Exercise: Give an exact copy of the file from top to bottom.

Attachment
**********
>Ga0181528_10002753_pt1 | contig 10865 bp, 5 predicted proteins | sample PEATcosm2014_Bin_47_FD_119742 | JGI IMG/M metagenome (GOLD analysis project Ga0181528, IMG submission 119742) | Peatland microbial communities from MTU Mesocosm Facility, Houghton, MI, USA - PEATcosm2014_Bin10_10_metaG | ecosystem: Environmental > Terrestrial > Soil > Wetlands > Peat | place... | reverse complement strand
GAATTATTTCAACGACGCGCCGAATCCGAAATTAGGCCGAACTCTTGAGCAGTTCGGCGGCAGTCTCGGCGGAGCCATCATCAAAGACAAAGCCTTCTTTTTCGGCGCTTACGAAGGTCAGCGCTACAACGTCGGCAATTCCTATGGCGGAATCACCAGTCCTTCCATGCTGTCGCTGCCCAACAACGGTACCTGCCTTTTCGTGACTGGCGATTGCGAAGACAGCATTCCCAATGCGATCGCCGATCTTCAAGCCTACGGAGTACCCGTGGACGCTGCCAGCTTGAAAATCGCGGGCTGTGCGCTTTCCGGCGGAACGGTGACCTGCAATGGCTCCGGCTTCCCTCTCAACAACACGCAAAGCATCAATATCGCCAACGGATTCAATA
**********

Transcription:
>Ga0181528_10002753_pt1 | contig 10865 bp, 5 predicted proteins | sample PEATcosm2014_Bin_47_FD_119742 | JGI IMG/M metagenome (GOLD analysis project Ga0181528, IMG submission 119742) | Peatland microbial communities from MTU Mesocosm Facility, Houghton, MI, USA - PEATcosm2014_Bin10_10_metaG | ecosystem: Environmental > Terrestrial > Soil > Wetlands > Peat | place... | reverse complement strand
GAATTATTTCAACGACGCGCCGAATCCGAAATTAGGCCGAACTCTTGAGCAGTTCGGCGGCAGTCTCGGCGGAGCCATCATCAAAGACAAAGCCTTCTTTTTCGGCGCTTACGAAGGTCAGCGCTACAACGTCGGCAATTCCTATGGCGGAATCACCAGTCCTTCCATGCTGTCGCTGCCCAACAACGGTACCTGCCTTTTCGTGACTGGCGATTGCGAAGACAGCATTCCCAATGCGATCGCCGATCTTCAAGCCTACGGAGTACCCGTGGACGCTGCCAGCTTGAAAATCGCGGGCTGTGCGCTTTCCGGCGGAACGGTGACCTGCAATGGCTCCGGCTTCCCTCTCAACAACACGCAAAGCATCAATATCGCCAACGGATTCAATA